5 Things We Learned This Week | Open-Access Science | Week 31, 2016

The Indian Ocean Monsoon began abruptly, 12.9 million years ago, say scientists after studying cores of sediment in the Maldives. (Photo: Gregor Eberli/UM Rosenstiel School of Marine and Atmospheric Science)


Week 31 | 31 July to 6 August

Five things we learned this week! Everything here is published open-access. That means you can read the original scientific research yourself for free with no annoying pay-walls. Enjoy!

1) Species previously unknown to science discovered in an area of the Pacific Ocean targeted for deep-sea mining. Scientists have discovered a rich and diverse ecosystem in the Clarion-Clipperton Zone–an area in the equatorial Pacific Ocean. Mining companies have been granted contracts to mine for so-called polymetallic nodules, which are potentially valuable sources of copper, nickel, cobalt, and manganese. But during their survey of the seabed, scientists discovered that half of the collected species were new to science. Species diversity seems to depend on the presence of the nodules, and may be negatively affected by any mining activity in the area.

Read more here or try the original scientific paper.

A species of cnidarian in the genus Relicanthus with 8-foot long tentacles attached to a dead sponge stalk on a nodule in the eastern Clarion-Clipperton Zone. These are closely related to anemones. (Photo: Diva Amon and Craig Smith, University of Hawai'i at Mānoa)

A species of cnidarian in the genus Relicanthus with 8-foot long tentacles attached to a dead sponge stalk on a nodule in the eastern Clarion-Clipperton Zone. These are closely related to anemones. (Photo: Diva Amon and Craig Smith, University of Hawai’i at Mānoa)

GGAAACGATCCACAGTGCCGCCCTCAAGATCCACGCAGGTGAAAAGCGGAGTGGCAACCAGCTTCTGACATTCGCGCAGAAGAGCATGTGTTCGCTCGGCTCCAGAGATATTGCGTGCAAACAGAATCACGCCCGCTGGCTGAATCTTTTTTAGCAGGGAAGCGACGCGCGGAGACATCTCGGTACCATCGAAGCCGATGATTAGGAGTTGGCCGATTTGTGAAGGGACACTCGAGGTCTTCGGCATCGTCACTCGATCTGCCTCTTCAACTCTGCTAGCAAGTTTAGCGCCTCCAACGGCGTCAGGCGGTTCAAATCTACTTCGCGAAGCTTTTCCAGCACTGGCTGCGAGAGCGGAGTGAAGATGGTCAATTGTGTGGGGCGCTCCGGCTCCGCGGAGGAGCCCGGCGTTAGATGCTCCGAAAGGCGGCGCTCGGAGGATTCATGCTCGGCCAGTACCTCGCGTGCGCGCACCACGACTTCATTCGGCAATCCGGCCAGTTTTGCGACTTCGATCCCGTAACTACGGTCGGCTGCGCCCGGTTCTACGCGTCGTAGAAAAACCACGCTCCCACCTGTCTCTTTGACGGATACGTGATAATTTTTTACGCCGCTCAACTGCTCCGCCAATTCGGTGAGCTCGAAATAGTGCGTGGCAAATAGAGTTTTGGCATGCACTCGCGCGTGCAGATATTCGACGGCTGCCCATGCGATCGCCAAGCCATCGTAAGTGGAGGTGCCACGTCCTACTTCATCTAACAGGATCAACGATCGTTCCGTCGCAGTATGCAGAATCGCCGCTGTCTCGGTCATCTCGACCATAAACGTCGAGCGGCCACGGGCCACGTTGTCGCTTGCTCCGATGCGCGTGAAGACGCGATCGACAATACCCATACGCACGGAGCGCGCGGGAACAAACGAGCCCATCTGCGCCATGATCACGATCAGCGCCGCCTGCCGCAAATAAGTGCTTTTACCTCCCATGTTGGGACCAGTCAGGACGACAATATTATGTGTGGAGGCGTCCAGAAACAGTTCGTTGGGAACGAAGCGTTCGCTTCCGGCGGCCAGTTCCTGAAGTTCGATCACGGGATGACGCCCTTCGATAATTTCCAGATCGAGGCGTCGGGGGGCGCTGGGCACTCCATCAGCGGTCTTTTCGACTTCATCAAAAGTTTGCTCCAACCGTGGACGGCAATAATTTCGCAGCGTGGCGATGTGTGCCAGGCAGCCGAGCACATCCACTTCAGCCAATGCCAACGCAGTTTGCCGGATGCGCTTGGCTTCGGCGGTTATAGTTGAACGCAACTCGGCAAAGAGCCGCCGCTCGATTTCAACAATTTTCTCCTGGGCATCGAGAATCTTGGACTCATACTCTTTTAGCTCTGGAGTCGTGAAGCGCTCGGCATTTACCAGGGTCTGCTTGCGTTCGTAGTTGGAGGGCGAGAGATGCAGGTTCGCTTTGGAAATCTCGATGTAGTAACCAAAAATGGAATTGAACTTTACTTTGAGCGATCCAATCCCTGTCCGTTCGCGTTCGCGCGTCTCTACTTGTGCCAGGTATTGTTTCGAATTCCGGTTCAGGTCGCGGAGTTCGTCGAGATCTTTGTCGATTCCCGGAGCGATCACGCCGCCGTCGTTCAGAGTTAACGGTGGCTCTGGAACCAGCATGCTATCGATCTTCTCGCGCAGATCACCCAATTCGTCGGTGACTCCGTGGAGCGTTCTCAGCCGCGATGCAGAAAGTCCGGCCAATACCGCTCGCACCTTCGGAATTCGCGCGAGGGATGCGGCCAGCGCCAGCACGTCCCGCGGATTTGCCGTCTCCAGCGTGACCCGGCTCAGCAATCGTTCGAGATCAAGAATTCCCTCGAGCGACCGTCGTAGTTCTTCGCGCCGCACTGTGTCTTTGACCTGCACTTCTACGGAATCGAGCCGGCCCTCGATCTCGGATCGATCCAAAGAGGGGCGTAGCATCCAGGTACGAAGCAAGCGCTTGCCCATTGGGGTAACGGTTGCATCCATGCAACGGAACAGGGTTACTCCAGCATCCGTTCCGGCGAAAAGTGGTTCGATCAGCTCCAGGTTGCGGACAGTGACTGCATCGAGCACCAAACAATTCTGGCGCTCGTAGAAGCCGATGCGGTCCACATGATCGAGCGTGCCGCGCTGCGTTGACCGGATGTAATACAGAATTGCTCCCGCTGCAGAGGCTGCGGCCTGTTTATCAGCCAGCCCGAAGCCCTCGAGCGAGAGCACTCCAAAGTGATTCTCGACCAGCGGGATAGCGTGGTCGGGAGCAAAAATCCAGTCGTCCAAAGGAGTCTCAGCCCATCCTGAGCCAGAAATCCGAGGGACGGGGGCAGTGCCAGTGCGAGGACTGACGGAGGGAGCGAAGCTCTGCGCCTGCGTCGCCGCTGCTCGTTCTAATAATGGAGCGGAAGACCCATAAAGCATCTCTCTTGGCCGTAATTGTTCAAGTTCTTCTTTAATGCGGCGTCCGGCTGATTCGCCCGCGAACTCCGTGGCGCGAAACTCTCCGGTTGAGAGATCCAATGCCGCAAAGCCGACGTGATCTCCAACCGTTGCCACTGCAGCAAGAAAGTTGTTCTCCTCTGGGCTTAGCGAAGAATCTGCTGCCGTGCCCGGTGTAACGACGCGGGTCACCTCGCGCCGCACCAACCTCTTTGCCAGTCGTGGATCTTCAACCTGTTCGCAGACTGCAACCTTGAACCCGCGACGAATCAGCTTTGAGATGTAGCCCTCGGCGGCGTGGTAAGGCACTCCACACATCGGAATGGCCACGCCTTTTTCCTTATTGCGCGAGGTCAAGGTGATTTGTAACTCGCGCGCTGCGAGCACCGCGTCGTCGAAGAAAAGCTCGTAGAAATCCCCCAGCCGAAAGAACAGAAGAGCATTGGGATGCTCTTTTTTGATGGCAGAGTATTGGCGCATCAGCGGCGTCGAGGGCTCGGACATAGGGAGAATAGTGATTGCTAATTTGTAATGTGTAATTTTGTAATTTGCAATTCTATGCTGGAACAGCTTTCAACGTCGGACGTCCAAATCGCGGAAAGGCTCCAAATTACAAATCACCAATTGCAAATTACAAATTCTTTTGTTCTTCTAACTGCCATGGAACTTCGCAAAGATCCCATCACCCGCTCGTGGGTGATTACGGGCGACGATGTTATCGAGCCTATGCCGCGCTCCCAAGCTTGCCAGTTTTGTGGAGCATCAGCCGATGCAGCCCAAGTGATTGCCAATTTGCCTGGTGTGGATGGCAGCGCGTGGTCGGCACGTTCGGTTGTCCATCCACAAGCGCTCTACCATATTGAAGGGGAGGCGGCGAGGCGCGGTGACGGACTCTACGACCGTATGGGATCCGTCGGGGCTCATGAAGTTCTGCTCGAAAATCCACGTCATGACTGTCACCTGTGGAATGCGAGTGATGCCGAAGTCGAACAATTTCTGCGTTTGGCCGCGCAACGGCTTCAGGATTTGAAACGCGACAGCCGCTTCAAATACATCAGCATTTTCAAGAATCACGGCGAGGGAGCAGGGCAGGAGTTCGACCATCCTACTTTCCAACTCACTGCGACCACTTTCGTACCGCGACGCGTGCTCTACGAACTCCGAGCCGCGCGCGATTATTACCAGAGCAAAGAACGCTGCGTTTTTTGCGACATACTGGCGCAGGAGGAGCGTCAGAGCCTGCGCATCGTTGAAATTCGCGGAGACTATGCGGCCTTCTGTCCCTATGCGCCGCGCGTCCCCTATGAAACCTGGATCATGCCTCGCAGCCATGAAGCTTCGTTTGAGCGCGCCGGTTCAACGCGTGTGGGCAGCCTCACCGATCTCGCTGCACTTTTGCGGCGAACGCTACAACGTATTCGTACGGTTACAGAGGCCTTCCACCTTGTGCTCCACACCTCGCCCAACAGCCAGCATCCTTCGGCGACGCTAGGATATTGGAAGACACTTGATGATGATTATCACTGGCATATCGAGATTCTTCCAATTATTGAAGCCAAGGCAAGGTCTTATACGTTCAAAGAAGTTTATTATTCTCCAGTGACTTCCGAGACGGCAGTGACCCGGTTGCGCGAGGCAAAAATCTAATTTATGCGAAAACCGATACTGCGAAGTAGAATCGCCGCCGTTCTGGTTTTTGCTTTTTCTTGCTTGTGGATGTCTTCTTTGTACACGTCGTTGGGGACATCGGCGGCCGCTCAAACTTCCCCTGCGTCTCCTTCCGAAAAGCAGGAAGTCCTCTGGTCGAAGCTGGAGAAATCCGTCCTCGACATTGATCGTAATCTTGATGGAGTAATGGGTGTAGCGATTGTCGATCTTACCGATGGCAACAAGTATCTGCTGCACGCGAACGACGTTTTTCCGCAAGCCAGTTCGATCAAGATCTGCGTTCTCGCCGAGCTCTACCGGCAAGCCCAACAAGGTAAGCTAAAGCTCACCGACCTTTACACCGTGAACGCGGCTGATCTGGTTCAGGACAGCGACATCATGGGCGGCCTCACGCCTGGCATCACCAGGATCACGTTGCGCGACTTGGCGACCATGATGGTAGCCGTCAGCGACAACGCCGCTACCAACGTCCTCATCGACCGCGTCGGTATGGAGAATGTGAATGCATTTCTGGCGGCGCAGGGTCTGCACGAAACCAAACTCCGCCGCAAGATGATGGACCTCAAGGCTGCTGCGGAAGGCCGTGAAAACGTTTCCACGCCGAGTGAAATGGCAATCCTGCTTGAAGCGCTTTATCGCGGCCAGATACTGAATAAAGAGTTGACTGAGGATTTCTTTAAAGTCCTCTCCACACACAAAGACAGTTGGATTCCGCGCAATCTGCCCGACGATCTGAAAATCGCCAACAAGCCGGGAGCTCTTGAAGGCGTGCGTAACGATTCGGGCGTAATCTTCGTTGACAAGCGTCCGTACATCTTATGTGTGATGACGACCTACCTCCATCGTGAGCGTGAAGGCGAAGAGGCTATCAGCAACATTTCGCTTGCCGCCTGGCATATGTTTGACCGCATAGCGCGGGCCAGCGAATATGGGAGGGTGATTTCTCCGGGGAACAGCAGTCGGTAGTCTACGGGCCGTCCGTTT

2) One of the last populations of Woolly Mammoths died out 5,600 years ago on St Paul’s Island, Alaska–once a part of the Bering Land Bridge before sea level rose at the end of the Last Ice Age. Scientists have now produced the most precise date for this extinction event using fungi spores found in lake sediments on the island. The spores are only associated with the dung of large animals, like mammoths. All evidence of them suddenly disappeared in the sediments laid 5,600 years ago, long before polar bears and humans colonised the island. The new results document how the mammoths disturbed the lake sediments as they dug for water–much like elephants do today–before the last mammoth finally died out.

Read more here or try the original scientific paper.

 

3) The golden tegu lizard from Brazil has three new relatives. Scientists have discovered three new members of the golden tegu lizard family–once thought to consist of just a single species. Scientists studied museum samples of the lizard collected from sites across northern South America. All four lizards look very similar but are genetically distinct.

Read more here or try the original scientific paper.

Three New Species Identified Amongst the Tegu Lizard Family. (Photo: John Murphy)

Three New Species Identified Amongst the Tegu Lizard Family. (Photo: John Murphy)